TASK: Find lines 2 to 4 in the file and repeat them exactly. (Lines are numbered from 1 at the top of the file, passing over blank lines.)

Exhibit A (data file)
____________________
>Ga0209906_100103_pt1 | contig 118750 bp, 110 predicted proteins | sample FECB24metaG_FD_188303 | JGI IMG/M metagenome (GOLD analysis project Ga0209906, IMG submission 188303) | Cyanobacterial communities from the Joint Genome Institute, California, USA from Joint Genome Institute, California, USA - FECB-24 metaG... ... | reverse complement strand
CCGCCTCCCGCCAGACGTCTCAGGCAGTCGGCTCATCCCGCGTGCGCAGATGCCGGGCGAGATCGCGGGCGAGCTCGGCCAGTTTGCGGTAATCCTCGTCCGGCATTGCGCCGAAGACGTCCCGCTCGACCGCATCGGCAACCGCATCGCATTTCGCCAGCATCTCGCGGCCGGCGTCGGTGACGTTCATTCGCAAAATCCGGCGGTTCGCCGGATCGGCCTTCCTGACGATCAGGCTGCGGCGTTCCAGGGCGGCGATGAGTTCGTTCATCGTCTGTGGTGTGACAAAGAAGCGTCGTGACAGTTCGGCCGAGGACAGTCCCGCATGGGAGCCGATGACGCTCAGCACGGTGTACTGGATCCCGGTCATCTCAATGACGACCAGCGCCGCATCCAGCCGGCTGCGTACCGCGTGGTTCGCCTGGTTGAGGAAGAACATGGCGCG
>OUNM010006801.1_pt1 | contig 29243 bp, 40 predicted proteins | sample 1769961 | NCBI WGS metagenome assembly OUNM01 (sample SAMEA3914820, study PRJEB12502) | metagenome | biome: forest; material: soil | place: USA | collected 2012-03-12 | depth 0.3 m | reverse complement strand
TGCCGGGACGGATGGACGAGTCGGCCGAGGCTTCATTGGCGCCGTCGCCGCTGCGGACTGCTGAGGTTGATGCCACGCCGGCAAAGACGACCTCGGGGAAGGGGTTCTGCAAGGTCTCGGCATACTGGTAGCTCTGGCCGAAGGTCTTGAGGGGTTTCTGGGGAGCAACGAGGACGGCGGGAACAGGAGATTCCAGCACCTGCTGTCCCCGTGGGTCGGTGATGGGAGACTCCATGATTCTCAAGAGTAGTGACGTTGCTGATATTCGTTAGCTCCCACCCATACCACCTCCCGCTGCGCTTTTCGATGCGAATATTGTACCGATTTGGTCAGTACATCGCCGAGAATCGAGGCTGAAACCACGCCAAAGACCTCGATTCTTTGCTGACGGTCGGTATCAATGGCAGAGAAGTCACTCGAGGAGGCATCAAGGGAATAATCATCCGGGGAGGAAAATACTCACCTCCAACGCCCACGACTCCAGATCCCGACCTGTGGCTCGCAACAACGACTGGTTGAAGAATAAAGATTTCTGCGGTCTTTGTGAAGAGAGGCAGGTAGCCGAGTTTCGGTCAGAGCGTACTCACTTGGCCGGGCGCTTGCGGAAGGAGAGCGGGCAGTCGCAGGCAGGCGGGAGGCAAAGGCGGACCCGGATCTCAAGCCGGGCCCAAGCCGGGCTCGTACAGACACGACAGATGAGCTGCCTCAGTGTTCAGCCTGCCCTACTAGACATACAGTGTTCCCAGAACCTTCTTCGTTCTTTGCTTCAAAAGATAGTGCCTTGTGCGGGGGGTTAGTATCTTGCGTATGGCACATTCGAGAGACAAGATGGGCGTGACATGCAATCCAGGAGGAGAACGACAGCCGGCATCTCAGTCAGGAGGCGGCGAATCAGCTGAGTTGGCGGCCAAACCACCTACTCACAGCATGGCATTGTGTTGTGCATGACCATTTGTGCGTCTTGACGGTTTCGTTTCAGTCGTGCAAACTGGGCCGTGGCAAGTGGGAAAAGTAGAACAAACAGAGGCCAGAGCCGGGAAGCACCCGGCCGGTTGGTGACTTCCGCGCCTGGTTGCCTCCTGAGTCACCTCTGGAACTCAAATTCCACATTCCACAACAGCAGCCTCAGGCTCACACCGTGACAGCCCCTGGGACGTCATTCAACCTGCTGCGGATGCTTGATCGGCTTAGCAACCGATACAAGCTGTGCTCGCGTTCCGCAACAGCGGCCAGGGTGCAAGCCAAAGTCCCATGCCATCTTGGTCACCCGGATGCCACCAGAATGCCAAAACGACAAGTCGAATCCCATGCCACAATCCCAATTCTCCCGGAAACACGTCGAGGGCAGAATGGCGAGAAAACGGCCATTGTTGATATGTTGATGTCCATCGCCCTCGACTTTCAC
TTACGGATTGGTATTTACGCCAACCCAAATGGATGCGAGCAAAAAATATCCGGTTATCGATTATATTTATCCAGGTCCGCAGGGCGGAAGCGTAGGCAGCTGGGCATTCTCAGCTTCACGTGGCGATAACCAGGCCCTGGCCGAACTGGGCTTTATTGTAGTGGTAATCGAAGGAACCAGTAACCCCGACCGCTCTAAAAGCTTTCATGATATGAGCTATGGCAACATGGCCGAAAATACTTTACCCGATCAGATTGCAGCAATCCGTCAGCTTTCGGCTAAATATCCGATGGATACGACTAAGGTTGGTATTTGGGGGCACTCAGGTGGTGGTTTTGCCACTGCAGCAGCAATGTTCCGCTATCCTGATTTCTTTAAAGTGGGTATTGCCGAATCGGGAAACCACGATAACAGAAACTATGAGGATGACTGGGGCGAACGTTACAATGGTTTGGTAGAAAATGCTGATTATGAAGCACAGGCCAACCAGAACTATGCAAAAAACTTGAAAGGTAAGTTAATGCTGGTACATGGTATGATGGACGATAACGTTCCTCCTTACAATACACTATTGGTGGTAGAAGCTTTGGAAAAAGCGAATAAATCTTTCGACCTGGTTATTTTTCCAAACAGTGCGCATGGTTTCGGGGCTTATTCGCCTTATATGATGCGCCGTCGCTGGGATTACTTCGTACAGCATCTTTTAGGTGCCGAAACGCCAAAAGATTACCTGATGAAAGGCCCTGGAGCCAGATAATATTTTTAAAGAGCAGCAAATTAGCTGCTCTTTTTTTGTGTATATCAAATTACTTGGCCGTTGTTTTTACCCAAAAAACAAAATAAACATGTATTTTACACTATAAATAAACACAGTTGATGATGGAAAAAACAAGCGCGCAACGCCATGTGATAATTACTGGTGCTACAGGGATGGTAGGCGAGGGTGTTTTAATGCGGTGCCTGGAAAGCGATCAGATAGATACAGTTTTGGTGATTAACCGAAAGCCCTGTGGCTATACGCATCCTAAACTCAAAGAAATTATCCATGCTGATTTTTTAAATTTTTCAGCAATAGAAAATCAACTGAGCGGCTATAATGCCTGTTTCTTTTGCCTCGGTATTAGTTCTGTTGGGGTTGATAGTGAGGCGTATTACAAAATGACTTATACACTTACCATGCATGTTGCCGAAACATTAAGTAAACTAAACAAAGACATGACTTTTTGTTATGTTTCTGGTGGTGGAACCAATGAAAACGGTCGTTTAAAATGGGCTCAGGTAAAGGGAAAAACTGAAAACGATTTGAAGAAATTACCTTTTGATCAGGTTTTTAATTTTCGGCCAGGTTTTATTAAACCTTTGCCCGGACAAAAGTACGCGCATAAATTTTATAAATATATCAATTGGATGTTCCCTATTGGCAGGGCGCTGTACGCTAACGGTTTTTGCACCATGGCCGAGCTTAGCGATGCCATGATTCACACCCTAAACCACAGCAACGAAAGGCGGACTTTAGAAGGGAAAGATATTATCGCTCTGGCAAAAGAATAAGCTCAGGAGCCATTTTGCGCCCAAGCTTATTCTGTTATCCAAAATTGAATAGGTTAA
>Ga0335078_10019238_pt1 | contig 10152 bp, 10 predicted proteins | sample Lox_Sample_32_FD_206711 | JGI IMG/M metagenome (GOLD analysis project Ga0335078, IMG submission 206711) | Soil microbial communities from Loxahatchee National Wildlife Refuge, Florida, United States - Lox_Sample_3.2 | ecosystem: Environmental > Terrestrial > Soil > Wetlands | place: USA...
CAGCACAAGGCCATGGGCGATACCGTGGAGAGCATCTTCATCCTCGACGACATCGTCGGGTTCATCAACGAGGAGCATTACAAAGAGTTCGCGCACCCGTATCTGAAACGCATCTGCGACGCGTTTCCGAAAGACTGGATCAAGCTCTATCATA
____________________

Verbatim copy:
CCGCCTCCCGCCAGACGTCTCAGGCAGTCGGCTCATCCCGCGTGCGCAGATGCCGGGCGAGATCGCGGGCGAGCTCGGCCAGTTTGCGGTAATCCTCGTCCGGCATTGCGCCGAAGACGTCCCGCTCGACCGCATCGGCAACCGCATCGCATTTCGCCAGCATCTCGCGGCCGGCGTCGGTGACGTTCATTCGCAAAATCCGGCGGTTCGCCGGATCGGCCTTCCTGACGATCAGGCTGCGGCGTTCCAGGGCGGCGATGAGTTCGTTCATCGTCTGTGGTGTGACAAAGAAGCGTCGTGACAGTTCGGCCGAGGACAGTCCCGCATGGGAGCCGATGACGCTCAGCACGGTGTACTGGATCCCGGTCATCTCAATGACGACCAGCGCCGCATCCAGCCGGCTGCGTACCGCGTGGTTCGCCTGGTTGAGGAAGAACATGGCGCG
>OUNM010006801.1_pt1 | contig 29243 bp, 40 predicted proteins | sample 1769961 | NCBI WGS metagenome assembly OUNM01 (sample SAMEA3914820, study PRJEB12502) | metagenome | biome: forest; material: soil | place: USA | collected 2012-03-12 | depth 0.3 m | reverse complement strand
TGCCGGGACGGATGGACGAGTCGGCCGAGGCTTCATTGGCGCCGTCGCCGCTGCGGACTGCTGAGGTTGATGCCACGCCGGCAAAGACGACCTCGGGGAAGGGGTTCTGCAAGGTCTCGGCATACTGGTAGCTCTGGCCGAAGGTCTTGAGGGGTTTCTGGGGAGCAACGAGGACGGCGGGAACAGGAGATTCCAGCACCTGCTGTCCCCGTGGGTCGGTGATGGGAGACTCCATGATTCTCAAGAGTAGTGACGTTGCTGATATTCGTTAGCTCCCACCCATACCACCTCCCGCTGCGCTTTTCGATGCGAATATTGTACCGATTTGGTCAGTACATCGCCGAGAATCGAGGCTGAAACCACGCCAAAGACCTCGATTCTTTGCTGACGGTCGGTATCAATGGCAGAGAAGTCACTCGAGGAGGCATCAAGGGAATAATCATCCGGGGAGGAAAATACTCACCTCCAACGCCCACGACTCCAGATCCCGACCTGTGGCTCGCAACAACGACTGGTTGAAGAATAAAGATTTCTGCGGTCTTTGTGAAGAGAGGCAGGTAGCCGAGTTTCGGTCAGAGCGTACTCACTTGGCCGGGCGCTTGCGGAAGGAGAGCGGGCAGTCGCAGGCAGGCGGGAGGCAAAGGCGGACCCGGATCTCAAGCCGGGCCCAAGCCGGGCTCGTACAGACACGACAGATGAGCTGCCTCAGTGTTCAGCCTGCCCTACTAGACATACAGTGTTCCCAGAACCTTCTTCGTTCTTTGCTTCAAAAGATAGTGCCTTGTGCGGGGGGTTAGTATCTTGCGTATGGCACATTCGAGAGACAAGATGGGCGTGACATGCAATCCAGGAGGAGAACGACAGCCGGCATCTCAGTCAGGAGGCGGCGAATCAGCTGAGTTGGCGGCCAAACCACCTACTCACAGCATGGCATTGTGTTGTGCATGACCATTTGTGCGTCTTGACGGTTTCGTTTCAGTCGTGCAAACTGGGCCGTGGCAAGTGGGAAAAGTAGAACAAACAGAGGCCAGAGCCGGGAAGCACCCGGCCGGTTGGTGACTTCCGCGCCTGGTTGCCTCCTGAGTCACCTCTGGAACTCAAATTCCACATTCCACAACAGCAGCCTCAGGCTCACACCGTGACAGCCCCTGGGACGTCATTCAACCTGCTGCGGATGCTTGATCGGCTTAGCAACCGATACAAGCTGTGCTCGCGTTCCGCAACAGCGGCCAGGGTGCAAGCCAAAGTCCCATGCCATCTTGGTCACCCGGATGCCACCAGAATGCCAAAACGACAAGTCGAATCCCATGCCACAATCCCAATTCTCCCGGAAACACGTCGAGGGCAGAATGGCGAGAAAACGGCCATTGTTGATATGTTGATGTCCATCGCCCTCGACTTTCAC